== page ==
My Day by Eleanor Roosevelt

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NEW YORK, Tuesday—I reached New York City yesterday afternoon and visited two of my family who are temporarily laid up. My mother-in-law says that everyone now knows that she broke two of the bones in her ankle and therefore has her foot in a plaster cast and can not be her usual active self. For a whole week, however, she kept it absolutely secret until she was sure that her letters explaining that the injury was slight, would reach both my husband and myself. I doubt very much if he received her letter until after my telegram reached him saying that I had seen her and she seemed extremely well and would probably profit by the rest. Perhaps it is fortunate that letters don't reach their destination at sea quite as quickly as they might on land! She looks perfectly well and is accepting this mishap with her usual philosophy. Her only remark being that she would prefer to be in the country and perhaps if she had kept to her plan and gone to Seattle, this would not have occurred. She had planned to go out to visit her granddaughter and her family.

A quiet evening with a friend and much work.

This morning I finally had a chance to try on some clothes which I ordered six weeks ago! I meant to have a spring suit to wear when I went west, something turned up and I never had a chance to try it on. I discovered that an old one did quite well! It's probably a good thing for the new suit ought to last me an extra season as its usefulness this spring will be rather short!

The exhibition of school work at the Todhunter School takes place this afternoon and then I am going to see the exhibit which the New York World's Fair Committee has on the first floor of the Empire State Building. I am much interested in this Fair as well as the proposed one in San Francisco. It seems to me that there is an opportunity here to do a remarkable piece of work from the educational standpoint, and the conception of the whole Fair as outlined to me sounds very provocative of thought.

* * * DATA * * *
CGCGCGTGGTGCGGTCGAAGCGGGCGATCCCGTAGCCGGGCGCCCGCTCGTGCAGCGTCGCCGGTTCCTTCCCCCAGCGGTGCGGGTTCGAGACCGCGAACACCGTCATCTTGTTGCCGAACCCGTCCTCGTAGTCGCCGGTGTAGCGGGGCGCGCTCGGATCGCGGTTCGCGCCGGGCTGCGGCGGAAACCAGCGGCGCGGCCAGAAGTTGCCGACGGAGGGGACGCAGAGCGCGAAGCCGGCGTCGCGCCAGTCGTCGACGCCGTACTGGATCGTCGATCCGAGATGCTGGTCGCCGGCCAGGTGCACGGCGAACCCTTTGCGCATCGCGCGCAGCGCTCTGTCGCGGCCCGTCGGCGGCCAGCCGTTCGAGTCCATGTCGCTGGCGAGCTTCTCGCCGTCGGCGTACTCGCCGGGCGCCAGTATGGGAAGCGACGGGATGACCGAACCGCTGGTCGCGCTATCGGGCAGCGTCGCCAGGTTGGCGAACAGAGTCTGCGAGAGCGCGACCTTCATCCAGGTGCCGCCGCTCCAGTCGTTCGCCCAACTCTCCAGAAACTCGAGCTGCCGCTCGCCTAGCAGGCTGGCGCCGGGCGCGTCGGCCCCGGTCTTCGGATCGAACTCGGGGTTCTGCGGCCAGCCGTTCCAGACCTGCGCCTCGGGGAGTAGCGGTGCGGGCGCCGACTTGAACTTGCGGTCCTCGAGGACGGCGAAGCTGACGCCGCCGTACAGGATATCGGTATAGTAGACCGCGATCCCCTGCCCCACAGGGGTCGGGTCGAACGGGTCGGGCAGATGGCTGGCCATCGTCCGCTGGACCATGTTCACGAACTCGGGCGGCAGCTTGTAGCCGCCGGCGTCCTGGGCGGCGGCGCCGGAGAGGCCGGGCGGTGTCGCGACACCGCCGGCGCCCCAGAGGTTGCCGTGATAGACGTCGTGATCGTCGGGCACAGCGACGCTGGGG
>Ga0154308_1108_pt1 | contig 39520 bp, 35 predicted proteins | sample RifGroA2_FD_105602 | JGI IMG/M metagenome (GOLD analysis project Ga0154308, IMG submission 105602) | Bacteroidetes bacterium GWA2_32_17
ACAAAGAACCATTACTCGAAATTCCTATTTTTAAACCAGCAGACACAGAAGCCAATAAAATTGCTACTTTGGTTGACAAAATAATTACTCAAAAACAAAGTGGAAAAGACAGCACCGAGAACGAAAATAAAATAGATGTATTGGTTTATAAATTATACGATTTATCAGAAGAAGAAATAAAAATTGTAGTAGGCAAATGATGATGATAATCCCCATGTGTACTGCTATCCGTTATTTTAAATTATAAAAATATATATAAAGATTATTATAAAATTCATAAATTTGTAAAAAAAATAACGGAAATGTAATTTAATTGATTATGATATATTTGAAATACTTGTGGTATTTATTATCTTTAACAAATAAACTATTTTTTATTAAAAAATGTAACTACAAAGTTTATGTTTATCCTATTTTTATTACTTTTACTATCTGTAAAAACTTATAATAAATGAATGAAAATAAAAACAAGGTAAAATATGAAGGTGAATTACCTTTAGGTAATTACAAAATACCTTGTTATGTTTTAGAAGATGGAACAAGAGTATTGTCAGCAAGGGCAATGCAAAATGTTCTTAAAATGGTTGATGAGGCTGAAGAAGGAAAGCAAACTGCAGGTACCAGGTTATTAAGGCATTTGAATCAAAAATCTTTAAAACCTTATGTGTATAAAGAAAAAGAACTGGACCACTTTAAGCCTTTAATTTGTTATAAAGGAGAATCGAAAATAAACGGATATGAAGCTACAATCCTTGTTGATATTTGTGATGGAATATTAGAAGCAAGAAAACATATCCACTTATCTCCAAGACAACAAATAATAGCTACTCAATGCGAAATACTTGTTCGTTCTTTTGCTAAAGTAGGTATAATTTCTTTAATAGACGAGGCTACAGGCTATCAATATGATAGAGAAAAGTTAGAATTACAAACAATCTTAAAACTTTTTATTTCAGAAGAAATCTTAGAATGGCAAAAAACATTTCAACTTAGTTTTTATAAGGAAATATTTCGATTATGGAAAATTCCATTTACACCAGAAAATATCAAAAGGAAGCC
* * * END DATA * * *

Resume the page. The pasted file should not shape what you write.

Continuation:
There are drawbacks to being so easily recognized. As I hurried along yesterday afternoon, some one stopped me and said: "I will never have another chance to speak to you and I have been wanting for a long time to get your consideration of my case. I want a Civil Service rating and a government job, but I can't get it unless I can have one of those Presidential appointments." I had to explain at some length that the President had no private appointments in the Civil Service: that he could invite people to serve in his Cabinet subject to the ratification of Congress and he could appoint people to various other important offices, also subject to Congress' approval. He did have the privilege of appointing the sons of officers in the Army and Navy to Annapolis and West Point, but when it came to Civil Service, everybody had to take an examination and only the Civil Service Commission could pass them. I thought I made a very clear explanation but the face which was turned upon me bore an expression which plainly said: "You are just trying to get out of helping me. I know if you wanted to do this for me, you could do it."

E.R.
TMsd 11 May 1937, AERP, FDRL